Recreational sea anglers have won crucial support from the government in the latest round of their fight to defeat an attempt by the European Union to extend its fisheries regulations to anglers and make them report every fish they catch.
Fisheries minister, Huw Irranca-Davies, weighed-in this afternoon (Monday, April 6) saying the proposals would be opposed by the government “…because of their potential impact on recreational sea anglers.
“I do not believe the EU Commission has made the case to support them and we will continue to seek further clarification and amendments,” he said.
His decision follows massive opposition to the proposed rules (known as Article 47) from Britain’s one million anglers who comprise a £1 billion a year industry.
The Angling Trust which promotes all forms of recreational angling, has lobbied, all the 76 UK members of the European Parliament (MEPs), Westminster MPs with constituencies where recreational sea angling is a substantial part of the local seaside economies, and several senior civil servants in the environment department (Defra).
Stuart McPherson, the trust’s director for marine matters, said the UK government’s support for its campaign against “this iniquitous EU proposal” was a major step forward.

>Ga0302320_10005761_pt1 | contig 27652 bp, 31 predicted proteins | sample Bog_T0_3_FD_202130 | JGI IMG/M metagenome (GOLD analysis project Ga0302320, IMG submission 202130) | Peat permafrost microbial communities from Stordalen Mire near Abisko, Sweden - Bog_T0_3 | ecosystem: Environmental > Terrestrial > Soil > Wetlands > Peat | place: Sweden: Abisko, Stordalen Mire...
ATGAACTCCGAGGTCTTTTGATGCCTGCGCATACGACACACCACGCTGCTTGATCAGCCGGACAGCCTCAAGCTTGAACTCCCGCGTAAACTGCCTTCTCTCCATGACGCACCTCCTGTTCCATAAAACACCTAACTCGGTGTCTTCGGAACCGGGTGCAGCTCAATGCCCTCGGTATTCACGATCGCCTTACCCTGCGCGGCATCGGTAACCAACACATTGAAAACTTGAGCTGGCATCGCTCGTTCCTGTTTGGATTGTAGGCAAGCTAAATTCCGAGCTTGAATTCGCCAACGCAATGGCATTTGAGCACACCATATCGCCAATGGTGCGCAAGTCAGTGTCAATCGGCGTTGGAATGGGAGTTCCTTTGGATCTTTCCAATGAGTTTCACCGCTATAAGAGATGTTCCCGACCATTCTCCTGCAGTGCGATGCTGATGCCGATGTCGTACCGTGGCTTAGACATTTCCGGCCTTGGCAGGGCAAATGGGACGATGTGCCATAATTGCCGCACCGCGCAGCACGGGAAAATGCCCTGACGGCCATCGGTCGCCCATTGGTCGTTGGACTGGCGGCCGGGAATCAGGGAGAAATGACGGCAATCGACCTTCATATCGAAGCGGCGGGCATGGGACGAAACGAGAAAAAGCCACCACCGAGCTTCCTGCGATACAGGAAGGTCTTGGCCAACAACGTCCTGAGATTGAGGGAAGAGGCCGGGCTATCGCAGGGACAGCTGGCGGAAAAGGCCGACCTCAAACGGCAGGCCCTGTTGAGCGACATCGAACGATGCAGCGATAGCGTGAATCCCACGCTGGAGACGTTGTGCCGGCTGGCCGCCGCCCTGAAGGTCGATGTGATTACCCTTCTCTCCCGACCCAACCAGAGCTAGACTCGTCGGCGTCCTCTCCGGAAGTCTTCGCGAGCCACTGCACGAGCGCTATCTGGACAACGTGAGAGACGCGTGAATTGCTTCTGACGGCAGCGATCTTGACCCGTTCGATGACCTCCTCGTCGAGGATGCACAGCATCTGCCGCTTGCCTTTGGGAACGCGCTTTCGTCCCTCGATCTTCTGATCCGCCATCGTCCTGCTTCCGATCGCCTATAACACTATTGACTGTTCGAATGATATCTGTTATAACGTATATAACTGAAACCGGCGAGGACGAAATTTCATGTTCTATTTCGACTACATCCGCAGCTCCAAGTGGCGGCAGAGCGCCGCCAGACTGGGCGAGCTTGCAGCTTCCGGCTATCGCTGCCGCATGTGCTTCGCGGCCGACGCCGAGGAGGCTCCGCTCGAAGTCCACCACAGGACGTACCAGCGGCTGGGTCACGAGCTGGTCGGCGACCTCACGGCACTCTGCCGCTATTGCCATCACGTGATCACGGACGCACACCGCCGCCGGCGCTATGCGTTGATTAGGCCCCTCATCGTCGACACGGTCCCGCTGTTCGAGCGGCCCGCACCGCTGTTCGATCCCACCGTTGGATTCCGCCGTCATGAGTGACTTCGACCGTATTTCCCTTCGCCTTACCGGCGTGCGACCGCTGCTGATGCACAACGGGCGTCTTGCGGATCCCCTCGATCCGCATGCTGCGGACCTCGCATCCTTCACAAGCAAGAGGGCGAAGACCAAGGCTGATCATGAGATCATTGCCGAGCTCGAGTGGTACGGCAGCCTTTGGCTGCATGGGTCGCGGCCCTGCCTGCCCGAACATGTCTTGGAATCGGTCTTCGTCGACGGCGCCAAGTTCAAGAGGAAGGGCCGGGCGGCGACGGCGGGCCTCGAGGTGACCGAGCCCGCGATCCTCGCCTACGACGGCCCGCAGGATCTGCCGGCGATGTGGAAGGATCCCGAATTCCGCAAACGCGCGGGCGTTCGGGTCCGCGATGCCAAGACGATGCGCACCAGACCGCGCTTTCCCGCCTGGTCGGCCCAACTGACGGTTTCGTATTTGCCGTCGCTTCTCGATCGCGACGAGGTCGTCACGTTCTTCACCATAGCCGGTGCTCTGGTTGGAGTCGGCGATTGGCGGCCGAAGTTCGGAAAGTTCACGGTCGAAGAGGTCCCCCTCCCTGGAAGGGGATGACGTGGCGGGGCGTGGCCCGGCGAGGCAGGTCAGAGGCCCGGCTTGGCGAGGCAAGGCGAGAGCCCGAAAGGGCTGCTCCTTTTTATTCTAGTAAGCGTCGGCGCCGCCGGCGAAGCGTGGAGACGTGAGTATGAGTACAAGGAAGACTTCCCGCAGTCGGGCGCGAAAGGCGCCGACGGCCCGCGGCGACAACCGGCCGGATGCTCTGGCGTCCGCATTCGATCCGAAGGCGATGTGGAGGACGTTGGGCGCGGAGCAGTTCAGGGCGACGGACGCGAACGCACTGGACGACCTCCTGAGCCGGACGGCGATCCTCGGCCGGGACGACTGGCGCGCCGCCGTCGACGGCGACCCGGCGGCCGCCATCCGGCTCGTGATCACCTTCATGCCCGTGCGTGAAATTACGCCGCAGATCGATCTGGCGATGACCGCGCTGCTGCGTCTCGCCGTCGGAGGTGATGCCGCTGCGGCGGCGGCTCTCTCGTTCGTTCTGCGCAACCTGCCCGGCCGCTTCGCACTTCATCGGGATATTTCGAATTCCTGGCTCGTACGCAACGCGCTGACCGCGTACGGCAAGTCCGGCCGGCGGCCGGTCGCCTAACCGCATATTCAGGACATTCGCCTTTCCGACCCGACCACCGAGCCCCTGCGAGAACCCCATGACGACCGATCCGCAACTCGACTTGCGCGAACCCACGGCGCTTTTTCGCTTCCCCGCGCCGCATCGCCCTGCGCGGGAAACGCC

“Our next move is making clear to the Commission that recreational sea angling in the UK is quite different from so-called recreational fisheries in other parts of Europe, at which these proposed regulations are really directed.
“Our aim is to persuade the Commission to remove all UK recreational sea angling from Article 47.”
News of the government’s backing for anglers in their spat with the EU, was given in a letter to Martin Salter MP (Labour, Reading West), the Government’s angling spokesman.
The minister said that while he supported the general need for new controls for, and reform of, the EU Common Fisheries Policy, he believed the Commission needed “to be very cautious indeed in seeking to extend controls to recreational sea angling.”
The move is in the wake of two significant adjustments to the proposed rules by the EU fisheries commissioner, Joe Borg, since they were published in November (2008),
In February he admitted that it would be “crazy” and “ludicrous” to try to control millions of hobby anglers. Last month he said anglers fishing from the shore or from kayaks would be exempted but those in boats, both privately owned and charter boats, would be subjected to catch returns on certain species and could be limited to the numbers they caught.
“These ministers must understand that these ludicrous proposals (as Dr. Borg himself now calls them) would seriously impact the economies of our coastal communities where sea angling supports 19,000 jobs, according to government figures.”
“The Angling Trust continues to make every effort to persuade the EU Council of Ministers, who will have the final decision, to drop these overbearing restrictions,” Mr. McPherson said.